Skip navigation

Fill-In Markets Seen as Opportunity for Kroger

“We frankly think our operating model is better than many of the operating models that we may be able to acquire.” — Michael Schlotman, chief financial officer, Kroger

CINCINNATI — Where will Kroger wind up next?

The company announced earlier this month that it would look to new markets and invest in “fill-in” markets for expansion as part of an increased capital spending budget designed to boost its growth rate. Although the company did not reveal specific plans for that growth, an examination of Kroger’s recent investments — in context with recent comments from its executives — gives an indication of the kinds of places Kroger has found attractive.

These markets include Richmond, Va., where Kroger recently completed a three-year expansion plan including multiple store renovations, new stores and the introduction of its first Marketplace multi-department store; and a more recent announcement that it would grow share in Virginia Beach. The latter market will see some $250 million invested over the next five years for 10 new stores, including the region’s first Marketplace store, Kroger officials said.

Both Richmond (prior to the investment), and Virginia Beach (currently) are what Kroger refers to as “secondary markets” where the company operates fewer than nine stores. Kroger did not rank No. 1 or No. 2 in market share in either market, according to Kroger’s 2011 Fact Book.

The appeal for investing in such markets is the opportunity to improve returns over a long period as new stores mature, Rodney McMullen, Kroger’s chief operating officer, explained during the company’s analyst day meeting earlier this month. Comparing a market where Kroger has leading share to a “fill-in” market identified by meeting attendees as Richmond,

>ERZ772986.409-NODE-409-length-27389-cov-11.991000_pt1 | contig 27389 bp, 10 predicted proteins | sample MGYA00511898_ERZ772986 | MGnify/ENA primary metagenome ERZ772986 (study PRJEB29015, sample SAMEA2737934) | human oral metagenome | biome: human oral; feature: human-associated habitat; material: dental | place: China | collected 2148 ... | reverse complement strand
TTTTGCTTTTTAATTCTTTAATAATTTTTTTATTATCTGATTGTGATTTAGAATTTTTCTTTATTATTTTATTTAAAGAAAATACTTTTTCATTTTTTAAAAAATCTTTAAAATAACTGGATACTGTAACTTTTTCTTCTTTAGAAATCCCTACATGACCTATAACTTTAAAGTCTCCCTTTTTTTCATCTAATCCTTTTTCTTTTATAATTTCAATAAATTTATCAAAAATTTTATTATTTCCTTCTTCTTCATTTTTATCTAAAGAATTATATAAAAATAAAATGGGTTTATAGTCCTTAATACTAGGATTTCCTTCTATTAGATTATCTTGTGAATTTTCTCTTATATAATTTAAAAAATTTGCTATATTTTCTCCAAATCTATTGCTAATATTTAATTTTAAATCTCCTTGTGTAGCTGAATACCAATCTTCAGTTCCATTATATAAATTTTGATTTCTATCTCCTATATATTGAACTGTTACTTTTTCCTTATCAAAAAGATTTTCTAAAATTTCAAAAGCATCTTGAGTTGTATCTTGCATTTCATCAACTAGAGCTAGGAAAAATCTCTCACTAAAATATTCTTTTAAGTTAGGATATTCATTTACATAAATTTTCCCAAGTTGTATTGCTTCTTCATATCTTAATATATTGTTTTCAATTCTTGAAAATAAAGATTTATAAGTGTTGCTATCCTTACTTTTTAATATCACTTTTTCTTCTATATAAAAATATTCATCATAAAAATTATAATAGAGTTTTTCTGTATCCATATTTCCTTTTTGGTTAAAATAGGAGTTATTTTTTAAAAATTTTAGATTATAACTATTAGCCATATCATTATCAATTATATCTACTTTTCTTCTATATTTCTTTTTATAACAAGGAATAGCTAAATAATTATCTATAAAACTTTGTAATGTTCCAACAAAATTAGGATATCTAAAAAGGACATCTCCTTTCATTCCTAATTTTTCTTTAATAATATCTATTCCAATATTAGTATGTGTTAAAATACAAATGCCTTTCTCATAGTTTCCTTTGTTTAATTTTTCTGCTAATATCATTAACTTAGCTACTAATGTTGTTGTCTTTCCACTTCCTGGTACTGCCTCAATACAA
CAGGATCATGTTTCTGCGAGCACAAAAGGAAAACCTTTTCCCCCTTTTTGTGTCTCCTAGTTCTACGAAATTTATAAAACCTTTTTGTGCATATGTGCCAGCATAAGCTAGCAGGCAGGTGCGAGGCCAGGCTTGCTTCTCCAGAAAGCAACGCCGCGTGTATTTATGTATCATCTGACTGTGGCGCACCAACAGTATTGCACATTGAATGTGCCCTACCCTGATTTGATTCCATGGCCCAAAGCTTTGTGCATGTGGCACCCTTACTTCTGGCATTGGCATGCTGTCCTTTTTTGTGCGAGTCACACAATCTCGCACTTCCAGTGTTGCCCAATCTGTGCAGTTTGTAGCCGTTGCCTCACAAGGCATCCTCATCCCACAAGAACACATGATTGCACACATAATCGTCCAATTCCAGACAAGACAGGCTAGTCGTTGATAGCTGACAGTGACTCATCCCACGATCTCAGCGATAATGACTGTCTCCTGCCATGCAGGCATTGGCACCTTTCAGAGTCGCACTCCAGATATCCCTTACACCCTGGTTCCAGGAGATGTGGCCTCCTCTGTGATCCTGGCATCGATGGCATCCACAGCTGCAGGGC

McMullen noted the opportunity to grow was evident in the percentage of the population that lives near a Kroger store. In the example McMullen provided, 67% of the population of the leading market lives within two miles of Kroger store, and 83% live within three miles. In Richmond, those figures are 32% and 54%, respectively.

“So you can see there is a tremendous amount of opportunity in this market to improve share, and we believe that over time, there is a tremendous opportunity to improve returns as these assets mature,” McMullen said. Although new Kroger stores typically do not make money during their first year, McMullen added, their returns improve for five to seven years.

McMullen said Kroger operates in as many as 30 markets that resemble Richmond in terms of their potential for similar growth. He said the company would be selective as to which markets would get such investments, but acknowledged that the incremental increases in capital spending by Kroger in coming years would be “very targeted” toward these fill-in opportunities as well as new stores.

Market Opportunities

Using data from Kroger’s 2011 Fact Book, markets that resemble Richmond and Virginia Beach could include Raleigh, N.C.; Durham, N.C.; Boise, Idaho; and Omaha, Neb. Company officials did not return calls seeking comment.